Protect Your Brain and Slow Aging
Circumvent the Risk of Dementia by Slowing Free Radical Damage
By The NaturalsPro Staff
For centuries, philosophers and medical professionals have documented natural remedies that have positive effects on cognitive function. A sixteenth-century herbalist recorded that some natural substances were “singularly good for the head and brain, and quickens the nerves and memory.” Even a seventeenth-century physician found that natural substances can “heal the memory [while] warming and quickening the senses” (1).
According to government reports, more than 54 million people are over the age of sixty-five in the United States, and more than 6 million will eventually develop a type of dementia called Alzheimer’s. This is a degenerative disease that eats away at the brain and its normal functions (2). Eventually it erases a person’s self-concept and destroys valued relationships between friends and family.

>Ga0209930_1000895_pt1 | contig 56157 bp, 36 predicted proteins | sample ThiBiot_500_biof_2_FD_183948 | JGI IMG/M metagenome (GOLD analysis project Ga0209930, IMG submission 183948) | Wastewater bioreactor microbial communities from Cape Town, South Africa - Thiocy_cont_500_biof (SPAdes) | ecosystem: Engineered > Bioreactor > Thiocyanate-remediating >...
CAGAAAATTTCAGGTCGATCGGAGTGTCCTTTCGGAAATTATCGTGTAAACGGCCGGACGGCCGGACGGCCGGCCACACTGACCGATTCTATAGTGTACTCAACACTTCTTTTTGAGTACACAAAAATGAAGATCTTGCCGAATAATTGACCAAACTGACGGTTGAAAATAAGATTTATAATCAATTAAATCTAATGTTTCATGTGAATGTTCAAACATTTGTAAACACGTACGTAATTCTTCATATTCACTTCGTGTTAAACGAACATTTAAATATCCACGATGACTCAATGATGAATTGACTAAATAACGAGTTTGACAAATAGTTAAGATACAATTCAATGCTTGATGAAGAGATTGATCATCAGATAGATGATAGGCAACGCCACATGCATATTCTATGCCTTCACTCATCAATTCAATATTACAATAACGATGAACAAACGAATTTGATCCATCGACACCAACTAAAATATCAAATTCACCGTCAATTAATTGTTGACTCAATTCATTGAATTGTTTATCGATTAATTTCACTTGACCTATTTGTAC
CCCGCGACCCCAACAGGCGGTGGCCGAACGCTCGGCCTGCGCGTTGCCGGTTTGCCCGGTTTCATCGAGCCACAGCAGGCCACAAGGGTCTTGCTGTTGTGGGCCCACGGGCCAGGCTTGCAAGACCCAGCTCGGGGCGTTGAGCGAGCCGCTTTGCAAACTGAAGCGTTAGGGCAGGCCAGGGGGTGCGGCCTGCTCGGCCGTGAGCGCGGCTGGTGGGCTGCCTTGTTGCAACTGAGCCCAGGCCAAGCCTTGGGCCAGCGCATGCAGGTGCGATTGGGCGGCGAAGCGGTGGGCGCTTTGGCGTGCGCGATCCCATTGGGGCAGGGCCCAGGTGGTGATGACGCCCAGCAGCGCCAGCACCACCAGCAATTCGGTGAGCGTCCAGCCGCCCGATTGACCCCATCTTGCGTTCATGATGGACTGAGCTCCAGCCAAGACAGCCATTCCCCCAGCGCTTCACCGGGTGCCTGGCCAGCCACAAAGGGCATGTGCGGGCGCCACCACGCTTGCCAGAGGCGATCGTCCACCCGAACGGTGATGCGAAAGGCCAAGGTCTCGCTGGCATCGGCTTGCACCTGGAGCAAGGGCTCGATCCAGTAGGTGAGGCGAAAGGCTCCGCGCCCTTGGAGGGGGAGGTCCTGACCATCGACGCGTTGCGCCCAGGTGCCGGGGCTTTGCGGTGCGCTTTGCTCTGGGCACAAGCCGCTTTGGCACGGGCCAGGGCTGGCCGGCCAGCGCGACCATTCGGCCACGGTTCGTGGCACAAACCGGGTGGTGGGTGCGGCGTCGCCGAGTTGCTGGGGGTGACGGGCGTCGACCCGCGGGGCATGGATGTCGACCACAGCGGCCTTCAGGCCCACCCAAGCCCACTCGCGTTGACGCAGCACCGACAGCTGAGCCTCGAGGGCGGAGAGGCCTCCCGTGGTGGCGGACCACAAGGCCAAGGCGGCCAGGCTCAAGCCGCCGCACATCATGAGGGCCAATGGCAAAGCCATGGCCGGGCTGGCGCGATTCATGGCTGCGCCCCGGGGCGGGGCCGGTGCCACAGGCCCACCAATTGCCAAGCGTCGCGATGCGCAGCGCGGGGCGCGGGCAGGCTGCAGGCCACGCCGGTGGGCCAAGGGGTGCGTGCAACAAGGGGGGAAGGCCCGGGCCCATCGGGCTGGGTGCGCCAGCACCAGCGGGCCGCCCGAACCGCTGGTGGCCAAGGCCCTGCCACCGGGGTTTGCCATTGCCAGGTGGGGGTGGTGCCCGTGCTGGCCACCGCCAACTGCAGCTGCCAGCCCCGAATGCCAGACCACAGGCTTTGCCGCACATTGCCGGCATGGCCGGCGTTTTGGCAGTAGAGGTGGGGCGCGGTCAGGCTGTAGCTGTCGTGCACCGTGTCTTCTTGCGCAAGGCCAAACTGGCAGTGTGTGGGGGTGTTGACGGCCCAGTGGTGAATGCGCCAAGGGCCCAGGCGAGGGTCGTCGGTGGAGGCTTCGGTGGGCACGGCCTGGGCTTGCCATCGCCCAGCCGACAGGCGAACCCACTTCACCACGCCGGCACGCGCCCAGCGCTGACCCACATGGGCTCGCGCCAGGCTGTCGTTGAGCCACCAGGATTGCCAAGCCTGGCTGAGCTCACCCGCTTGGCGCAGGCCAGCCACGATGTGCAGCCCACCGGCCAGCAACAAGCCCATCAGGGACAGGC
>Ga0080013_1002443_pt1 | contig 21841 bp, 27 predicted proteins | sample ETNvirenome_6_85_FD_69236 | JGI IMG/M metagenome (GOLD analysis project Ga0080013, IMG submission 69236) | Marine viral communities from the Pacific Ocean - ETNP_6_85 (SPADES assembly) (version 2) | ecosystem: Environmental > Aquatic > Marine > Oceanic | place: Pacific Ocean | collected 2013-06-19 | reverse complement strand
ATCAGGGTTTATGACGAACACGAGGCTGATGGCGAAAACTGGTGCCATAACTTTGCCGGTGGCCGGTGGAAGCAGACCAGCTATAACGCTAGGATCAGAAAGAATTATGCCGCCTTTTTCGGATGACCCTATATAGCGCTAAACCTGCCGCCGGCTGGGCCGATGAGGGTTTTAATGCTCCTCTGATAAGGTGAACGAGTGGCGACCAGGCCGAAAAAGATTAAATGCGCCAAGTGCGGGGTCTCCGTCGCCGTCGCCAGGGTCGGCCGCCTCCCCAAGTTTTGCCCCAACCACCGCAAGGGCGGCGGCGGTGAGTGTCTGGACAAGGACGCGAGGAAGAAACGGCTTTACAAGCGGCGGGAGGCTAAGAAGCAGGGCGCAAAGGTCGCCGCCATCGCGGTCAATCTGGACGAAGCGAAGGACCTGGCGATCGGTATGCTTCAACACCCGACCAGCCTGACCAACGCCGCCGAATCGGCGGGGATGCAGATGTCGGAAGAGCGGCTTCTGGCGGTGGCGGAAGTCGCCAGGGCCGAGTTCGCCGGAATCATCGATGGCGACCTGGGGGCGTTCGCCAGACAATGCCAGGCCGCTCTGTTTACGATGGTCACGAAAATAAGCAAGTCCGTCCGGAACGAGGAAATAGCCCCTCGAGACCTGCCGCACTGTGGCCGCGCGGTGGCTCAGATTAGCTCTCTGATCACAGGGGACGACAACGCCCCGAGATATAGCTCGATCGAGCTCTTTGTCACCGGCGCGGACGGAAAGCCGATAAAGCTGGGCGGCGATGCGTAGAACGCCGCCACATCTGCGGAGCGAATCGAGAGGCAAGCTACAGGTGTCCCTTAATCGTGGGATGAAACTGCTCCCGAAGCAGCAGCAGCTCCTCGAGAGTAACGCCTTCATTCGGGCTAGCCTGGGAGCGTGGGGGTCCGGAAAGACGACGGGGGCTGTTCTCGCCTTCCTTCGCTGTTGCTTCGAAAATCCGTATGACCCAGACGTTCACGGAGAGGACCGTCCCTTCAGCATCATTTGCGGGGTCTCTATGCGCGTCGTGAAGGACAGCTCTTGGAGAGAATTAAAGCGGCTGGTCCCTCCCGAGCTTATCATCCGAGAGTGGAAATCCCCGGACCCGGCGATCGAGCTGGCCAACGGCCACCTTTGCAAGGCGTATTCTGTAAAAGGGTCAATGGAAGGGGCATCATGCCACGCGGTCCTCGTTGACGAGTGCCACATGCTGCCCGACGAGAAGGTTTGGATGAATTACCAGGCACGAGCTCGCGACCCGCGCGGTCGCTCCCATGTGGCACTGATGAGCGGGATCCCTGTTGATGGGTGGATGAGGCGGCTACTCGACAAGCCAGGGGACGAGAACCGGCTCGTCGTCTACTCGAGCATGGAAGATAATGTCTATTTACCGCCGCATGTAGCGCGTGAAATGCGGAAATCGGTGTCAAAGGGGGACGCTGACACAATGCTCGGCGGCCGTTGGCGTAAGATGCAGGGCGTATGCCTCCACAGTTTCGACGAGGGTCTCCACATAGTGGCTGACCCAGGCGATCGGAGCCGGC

Now, however, there is a way to shield the brain from destruction using a group of strong antioxidants that protect it from damage. What happens to an aging brain? During aging, sufferers of dementia slowly build up plaque that is brightly colored with shades of brown and black. This brown and black sludge is the result of oxidative reactions occurring in the brain as we age (3). This buildup is also seen on the brain’s nerve endings and tangled nerve fibers. Interestingly, CAT scans reveal actual holes in brain tissue as the disease advances.